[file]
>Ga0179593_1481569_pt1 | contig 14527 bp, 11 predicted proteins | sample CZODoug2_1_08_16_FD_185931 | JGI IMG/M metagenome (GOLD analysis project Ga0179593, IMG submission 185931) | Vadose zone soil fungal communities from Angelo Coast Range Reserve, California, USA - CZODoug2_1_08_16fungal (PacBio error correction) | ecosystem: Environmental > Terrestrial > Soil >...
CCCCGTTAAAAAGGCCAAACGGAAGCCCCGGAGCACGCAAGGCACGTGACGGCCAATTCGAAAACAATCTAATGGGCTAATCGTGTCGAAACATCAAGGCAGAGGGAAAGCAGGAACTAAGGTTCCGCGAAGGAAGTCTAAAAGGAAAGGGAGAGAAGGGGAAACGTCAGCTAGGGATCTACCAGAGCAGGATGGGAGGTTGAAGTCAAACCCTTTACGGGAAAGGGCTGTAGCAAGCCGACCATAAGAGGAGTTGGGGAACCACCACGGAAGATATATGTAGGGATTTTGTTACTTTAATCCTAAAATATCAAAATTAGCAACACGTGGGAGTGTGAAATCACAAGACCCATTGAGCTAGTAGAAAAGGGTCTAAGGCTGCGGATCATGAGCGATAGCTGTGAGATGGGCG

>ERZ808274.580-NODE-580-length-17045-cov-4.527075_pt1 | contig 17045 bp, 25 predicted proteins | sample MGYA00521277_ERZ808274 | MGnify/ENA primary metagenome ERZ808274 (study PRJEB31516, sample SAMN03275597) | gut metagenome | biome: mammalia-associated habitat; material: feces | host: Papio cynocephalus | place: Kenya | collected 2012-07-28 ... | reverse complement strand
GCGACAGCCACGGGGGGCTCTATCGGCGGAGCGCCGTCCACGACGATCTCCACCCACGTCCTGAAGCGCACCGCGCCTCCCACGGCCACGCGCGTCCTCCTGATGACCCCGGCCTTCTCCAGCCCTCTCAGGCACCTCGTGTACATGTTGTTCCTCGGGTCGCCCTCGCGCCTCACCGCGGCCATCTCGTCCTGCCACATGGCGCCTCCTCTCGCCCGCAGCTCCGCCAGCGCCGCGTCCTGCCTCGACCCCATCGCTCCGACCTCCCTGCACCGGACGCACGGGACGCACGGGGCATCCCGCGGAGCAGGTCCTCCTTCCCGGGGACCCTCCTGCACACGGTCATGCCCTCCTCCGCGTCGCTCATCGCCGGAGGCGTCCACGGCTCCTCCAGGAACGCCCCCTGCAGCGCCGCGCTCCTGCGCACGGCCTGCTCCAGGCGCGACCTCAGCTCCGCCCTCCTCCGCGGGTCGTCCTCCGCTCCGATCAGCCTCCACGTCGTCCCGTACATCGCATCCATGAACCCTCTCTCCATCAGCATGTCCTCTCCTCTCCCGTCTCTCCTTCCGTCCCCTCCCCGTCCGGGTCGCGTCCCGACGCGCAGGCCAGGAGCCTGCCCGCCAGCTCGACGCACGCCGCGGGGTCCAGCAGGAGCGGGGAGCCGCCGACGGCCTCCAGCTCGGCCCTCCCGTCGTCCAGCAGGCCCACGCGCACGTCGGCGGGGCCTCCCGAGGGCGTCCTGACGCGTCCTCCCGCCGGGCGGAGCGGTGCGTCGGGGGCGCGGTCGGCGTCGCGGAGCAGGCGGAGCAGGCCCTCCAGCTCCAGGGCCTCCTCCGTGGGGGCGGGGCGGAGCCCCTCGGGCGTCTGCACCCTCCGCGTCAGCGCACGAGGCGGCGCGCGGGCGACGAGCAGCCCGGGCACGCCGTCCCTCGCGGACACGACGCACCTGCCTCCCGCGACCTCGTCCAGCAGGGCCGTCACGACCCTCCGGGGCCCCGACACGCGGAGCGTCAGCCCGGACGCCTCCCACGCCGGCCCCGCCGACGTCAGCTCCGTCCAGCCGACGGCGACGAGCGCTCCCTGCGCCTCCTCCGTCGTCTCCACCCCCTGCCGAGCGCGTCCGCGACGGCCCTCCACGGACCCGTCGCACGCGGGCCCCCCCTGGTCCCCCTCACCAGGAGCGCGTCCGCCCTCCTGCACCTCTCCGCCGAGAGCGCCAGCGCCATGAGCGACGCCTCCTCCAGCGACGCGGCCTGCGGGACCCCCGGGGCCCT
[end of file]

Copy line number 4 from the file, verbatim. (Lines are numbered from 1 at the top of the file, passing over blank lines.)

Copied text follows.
GCGACAGCCACGGGGGGCTCTATCGGCGGAGCGCCGTCCACGACGATCTCCACCCACGTCCTGAAGCGCACCGCGCCTCCCACGGCCACGCGCGTCCTCCTGATGACCCCGGCCTTCTCCAGCCCTCTCAGGCACCTCGTGTACATGTTGTTCCTCGGGTCGCCCTCGCGCCTCACCGCGGCCATCTCGTCCTGCCACATGGCGCCTCCTCTCGCCCGCAGCTCCGCCAGCGCCGCGTCCTGCCTCGACCCCATCGCTCCGACCTCCCTGCACCGGACGCACGGGACGCACGGGGCATCCCGCGGAGCAGGTCCTCCTTCCCGGGGACCCTCCTGCACACGGTCATGCCCTCCTCCGCGTCGCTCATCGCCGGAGGCGTCCACGGCTCCTCCAGGAACGCCCCCTGCAGCGCCGCGCTCCTGCGCACGGCCTGCTCCAGGCGCGACCTCAGCTCCGCCCTCCTCCGCGGGTCGTCCTCCGCTCCGATCAGCCTCCACGTCGTCCCGTACATCGCATCCATGAACCCTCTCTCCATCAGCATGTCCTCTCCTCTCCCGTCTCTCCTTCCGTCCCCTCCCCGTCCGGGTCGCGTCCCGACGCGCAGGCCAGGAGCCTGCCCGCCAGCTCGACGCACGCCGCGGGGTCCAGCAGGAGCGGGGAGCCGCCGACGGCCTCCAGCTCGGCCCTCCCGTCGTCCAGCAGGCCCACGCGCACGTCGGCGGGGCCTCCCGAGGGCGTCCTGACGCGTCCTCCCGCCGGGCGGAGCGGTGCGTCGGGGGCGCGGTCGGCGTCGCGGAGCAGGCGGAGCAGGCCCTCCAGCTCCAGGGCCTCCTCCGTGGGGGCGGGGCGGAGCCCCTCGGGCGTCTGCACCCTCCGCGTCAGCGCACGAGGCGGCGCGCGGGCGACGAGCAGCCCGGGCACGCCGTCCCTCGCGGACACGACGCACCTGCCTCCCGCGACCTCGTCCAGCAGGGCCGTCACGACCCTCCGGGGCCCCGACACGCGGAGCGTCAGCCCGGACGCCTCCCACGCCGGCCCCGCCGACGTCAGCTCCGTCCAGCCGACGGCGACGAGCGCTCCCTGCGCCTCCTCCGTCGTCTCCACCCCCTGCCGAGCGCGTCCGCGACGGCCCTCCACGGACCCGTCGCACGCGGGCCCCCCCTGGTCCCCCTCACCAGGAGCGCGTCCGCCCTCCTGCACCTCTCCGCCGAGAGCGCCAGCGCCATGAGCGACGCCTCCTCCAGCGACGCGGCCTGCGGGACCCCCGGGGCCCT